The effects of historic drugs shortages mean the government urgently needs to show how it will secure the medicine supply chain after Brexit, MPs have said.
Citing a 2017 incident when patients had difficulty getting medicine because unexpected price rises hit supply chains, the Public Accounts Committee (PAC) said the government must show it knows how it would deal with a similar situation after leaving the EU.
The MPs said despite new powers awarded to the Department for Health and Social Care (DHSC), which came into effect in June to deal with such a scenario, they were not convinced the department had a clear plan on how to use these powers.
Nor could DHSC assure the committee of its plans to safeguard the supply of medicines after Brexit, which is “worrying given that this exit is fast approaching,” they said.
After prices rose for certain generic medicines last year, NHS England admitted that the subsequent £250m overspend was a direct result of the incident.
In a report, the committee found there were “clear signs” that prices of certain medicines were increasing from June 2017, but the department failed to take any action to manage costs until November.
The department would depend on this same process to take action should future pricing issues arise, it added.
“The impact of last year’s generic drug price increases should have served as a wake-up call to government,” said PAC chair Meg Hillier (Labour).
“Difficulty obtaining medicines left patients frustrated and distressed and pharmacists faced additional pressures to secure medicines in short supply.
“Yet while the Department of Health and Social Care now has new powers at its disposal, it could not explain to us how these will better enable it to handle similar price increases and related shortages in future.
“This is unacceptable and doubly worrying in the context of uncertainty over supply chains after Brexit, particularly for medicines with a short shelf life.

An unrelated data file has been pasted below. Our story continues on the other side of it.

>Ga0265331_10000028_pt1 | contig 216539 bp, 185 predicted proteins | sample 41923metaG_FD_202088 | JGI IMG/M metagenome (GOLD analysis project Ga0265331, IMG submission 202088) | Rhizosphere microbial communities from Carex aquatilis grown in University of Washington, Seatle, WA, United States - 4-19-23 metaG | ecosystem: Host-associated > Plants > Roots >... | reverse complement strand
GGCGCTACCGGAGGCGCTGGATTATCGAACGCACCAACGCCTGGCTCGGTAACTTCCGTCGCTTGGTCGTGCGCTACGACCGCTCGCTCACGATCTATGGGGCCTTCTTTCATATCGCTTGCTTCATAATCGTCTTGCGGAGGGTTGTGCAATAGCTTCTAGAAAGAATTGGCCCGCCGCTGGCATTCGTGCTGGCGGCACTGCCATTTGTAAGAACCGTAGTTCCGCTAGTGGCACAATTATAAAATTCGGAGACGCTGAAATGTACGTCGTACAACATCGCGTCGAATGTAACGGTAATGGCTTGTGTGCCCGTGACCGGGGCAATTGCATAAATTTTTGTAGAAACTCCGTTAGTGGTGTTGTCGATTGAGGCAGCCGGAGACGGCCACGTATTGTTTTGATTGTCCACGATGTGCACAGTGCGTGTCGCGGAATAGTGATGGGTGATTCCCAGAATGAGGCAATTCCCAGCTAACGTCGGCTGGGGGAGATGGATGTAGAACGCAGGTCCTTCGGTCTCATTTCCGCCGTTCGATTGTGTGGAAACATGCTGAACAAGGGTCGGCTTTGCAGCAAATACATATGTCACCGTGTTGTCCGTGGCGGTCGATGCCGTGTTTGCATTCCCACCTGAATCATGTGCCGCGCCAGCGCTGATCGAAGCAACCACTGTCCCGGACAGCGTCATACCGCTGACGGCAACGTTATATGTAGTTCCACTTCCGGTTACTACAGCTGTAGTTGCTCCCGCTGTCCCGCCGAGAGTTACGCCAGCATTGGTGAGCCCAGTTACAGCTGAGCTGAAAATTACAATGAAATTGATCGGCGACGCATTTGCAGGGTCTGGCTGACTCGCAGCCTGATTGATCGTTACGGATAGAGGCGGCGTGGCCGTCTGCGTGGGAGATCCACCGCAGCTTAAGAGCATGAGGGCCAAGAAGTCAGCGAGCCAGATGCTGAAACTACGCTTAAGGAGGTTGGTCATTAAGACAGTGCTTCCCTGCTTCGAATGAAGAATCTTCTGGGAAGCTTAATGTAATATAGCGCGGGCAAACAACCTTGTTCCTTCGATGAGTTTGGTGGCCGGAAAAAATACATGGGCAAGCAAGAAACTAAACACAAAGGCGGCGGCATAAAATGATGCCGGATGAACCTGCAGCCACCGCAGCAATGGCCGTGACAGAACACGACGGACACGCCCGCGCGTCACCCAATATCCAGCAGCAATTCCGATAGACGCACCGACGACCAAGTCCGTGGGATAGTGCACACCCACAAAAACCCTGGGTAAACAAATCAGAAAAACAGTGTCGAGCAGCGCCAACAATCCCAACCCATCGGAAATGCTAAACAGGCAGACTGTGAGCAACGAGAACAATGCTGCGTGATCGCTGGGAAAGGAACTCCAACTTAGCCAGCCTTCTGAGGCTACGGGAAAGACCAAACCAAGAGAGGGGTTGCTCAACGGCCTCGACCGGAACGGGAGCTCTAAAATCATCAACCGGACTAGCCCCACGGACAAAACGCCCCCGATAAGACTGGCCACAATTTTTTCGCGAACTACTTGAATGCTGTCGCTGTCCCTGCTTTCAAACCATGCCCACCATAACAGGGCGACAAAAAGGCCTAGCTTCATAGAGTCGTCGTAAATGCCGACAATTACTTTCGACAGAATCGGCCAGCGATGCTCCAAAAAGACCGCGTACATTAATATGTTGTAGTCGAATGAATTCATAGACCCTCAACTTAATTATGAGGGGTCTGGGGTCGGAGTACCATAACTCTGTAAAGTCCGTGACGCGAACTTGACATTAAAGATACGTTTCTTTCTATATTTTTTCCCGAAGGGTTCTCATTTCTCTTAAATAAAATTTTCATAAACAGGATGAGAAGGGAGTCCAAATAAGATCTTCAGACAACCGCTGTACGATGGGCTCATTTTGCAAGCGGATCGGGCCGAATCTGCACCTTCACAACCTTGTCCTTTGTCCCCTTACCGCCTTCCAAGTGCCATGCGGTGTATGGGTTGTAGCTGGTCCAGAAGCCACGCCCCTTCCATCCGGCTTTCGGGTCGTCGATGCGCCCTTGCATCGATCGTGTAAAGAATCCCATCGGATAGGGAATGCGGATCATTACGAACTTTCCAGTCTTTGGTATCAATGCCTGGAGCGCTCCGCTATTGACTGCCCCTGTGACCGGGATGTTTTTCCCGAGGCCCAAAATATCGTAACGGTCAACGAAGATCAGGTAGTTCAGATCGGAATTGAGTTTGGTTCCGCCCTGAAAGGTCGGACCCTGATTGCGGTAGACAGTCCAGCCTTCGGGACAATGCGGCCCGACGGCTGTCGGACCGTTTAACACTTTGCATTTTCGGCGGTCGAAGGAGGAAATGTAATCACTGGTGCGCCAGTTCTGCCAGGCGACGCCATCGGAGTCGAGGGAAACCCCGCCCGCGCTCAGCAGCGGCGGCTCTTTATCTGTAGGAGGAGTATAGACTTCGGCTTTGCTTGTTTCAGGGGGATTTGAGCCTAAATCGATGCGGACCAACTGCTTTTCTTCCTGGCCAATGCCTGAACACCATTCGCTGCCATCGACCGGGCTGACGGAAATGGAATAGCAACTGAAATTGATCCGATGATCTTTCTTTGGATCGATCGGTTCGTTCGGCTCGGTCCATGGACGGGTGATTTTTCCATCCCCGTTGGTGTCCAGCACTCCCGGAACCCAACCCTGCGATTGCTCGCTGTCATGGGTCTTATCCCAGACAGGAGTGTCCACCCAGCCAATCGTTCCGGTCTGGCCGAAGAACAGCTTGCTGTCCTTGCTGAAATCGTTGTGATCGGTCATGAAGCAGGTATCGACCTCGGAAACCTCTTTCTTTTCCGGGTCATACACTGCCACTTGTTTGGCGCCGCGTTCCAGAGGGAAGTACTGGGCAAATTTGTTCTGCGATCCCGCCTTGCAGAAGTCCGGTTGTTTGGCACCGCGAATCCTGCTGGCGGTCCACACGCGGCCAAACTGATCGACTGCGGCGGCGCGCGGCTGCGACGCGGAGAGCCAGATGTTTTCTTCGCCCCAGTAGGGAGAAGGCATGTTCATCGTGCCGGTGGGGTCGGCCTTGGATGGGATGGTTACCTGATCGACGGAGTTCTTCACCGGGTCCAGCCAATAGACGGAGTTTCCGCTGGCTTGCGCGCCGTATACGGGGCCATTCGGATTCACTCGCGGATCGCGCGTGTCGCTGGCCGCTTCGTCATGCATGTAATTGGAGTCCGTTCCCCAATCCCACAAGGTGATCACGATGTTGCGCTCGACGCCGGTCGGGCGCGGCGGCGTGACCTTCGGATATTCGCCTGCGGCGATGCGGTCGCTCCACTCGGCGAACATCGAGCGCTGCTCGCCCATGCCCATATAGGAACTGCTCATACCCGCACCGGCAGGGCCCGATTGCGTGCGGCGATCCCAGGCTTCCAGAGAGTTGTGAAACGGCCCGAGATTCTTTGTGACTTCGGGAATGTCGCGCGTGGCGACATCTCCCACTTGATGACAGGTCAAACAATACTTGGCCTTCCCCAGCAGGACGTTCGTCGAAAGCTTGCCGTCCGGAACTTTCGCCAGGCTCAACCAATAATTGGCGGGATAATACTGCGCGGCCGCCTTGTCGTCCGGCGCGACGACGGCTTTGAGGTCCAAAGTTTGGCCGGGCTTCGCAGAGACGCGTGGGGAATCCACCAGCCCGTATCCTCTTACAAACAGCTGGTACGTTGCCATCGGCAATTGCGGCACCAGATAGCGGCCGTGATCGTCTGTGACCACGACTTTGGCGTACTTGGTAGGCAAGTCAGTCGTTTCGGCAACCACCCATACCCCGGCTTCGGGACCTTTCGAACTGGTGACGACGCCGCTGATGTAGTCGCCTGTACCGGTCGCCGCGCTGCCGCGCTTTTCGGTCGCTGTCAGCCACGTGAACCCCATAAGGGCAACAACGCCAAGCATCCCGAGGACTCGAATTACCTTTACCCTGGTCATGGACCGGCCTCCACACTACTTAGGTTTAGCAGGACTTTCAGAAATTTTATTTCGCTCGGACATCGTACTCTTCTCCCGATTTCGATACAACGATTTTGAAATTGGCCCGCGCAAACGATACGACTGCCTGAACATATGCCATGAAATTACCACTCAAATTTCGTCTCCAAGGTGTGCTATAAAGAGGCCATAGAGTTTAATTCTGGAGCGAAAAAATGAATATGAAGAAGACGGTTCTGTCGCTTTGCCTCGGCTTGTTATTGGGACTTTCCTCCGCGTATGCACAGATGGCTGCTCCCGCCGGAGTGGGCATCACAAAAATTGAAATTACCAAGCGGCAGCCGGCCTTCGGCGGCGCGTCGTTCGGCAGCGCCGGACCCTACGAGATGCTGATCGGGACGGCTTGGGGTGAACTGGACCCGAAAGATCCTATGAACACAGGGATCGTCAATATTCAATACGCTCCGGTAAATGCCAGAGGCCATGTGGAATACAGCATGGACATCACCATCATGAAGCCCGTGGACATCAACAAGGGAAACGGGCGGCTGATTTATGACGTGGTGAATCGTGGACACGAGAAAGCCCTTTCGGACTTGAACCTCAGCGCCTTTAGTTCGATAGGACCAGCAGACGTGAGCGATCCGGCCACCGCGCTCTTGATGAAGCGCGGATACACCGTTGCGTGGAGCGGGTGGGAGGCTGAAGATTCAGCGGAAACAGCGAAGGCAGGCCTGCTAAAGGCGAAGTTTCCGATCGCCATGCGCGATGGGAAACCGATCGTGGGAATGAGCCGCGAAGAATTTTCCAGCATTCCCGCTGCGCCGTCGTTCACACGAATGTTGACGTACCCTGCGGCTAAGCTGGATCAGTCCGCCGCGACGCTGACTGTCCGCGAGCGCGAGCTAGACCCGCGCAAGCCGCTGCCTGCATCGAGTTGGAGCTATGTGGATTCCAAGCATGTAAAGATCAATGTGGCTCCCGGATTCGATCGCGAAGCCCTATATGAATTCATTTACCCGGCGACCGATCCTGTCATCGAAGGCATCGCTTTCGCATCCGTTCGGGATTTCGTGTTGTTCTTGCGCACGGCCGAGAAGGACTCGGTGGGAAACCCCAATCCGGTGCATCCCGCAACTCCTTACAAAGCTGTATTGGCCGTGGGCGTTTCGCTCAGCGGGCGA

“Government cannot afford to drag its feet on this critical issue, either now or after Brexit.
“By the end of this year we expect it to demonstrate it has a clear plan to ensure patients can access the medicines they need, and to mitigate the impact of price rises on desperately stretched NHS resources.”
In August, a pro-remain campaign group warned that plans to stockpile six weeks’ worth of vital medicines to avoid supply disruptions caused by a no-deal Brexit could cost as much as £2bn.
Health secretary Matt Hancock wrote to healthcare providers saying his department would “ensure the UK has an additional six weeks supply of medicines” by the March 2019 exit date, “in case imports from the EU through certain routes are affected”.
But citing research by think tank the King’s Fund, campaign group Best for Britain suggested the temporary stockpile could cost up to £2bn.
Earlier, in July, an NHS procurement head told SM concerns over a medical supply shortage in the case of a no-deal Brexit were no more than “scaremongering”.
Alan Hoskins, procurement director for NHS South of England, said the UK already had “certain products and drugs that are stockpiled for a pandemic,” and that Brexit contingency planning was “nothing different to what we deal with on a regular basis”.
New powers on medicine prices
DHSC acquired new powers to collect information about the market for generic medicines under the Health Service Medical Supplies (Costs) Act 2017. These came into effect in June.
DHSC has published legislation to explain the powers, removing a loophole which allowed some suppliers of generic medicines to dodge the regulations, which now allow health secretary Matt Hancock to step in and limit prices.
Companies are now legally compelled to provide Whitehall with information on the medicines they sell, including pricing, replacing the previously voluntary arrangements.
But the PAC was “concerned” to hear that some companies can give DHSC “reasonable estimates” of how much they buy and sell medicines for, rather than actual figures, potentially limiting the accuracy of the information.
Companies are also required to tell government if they intend to stop supplying medicines, or expect a supply shortage.
But, the report said, this only applies if the company itself judges that its actions will affect patients.
The committee said the government had “admitted that while the legislation increases its powers it is not the whole answer”.
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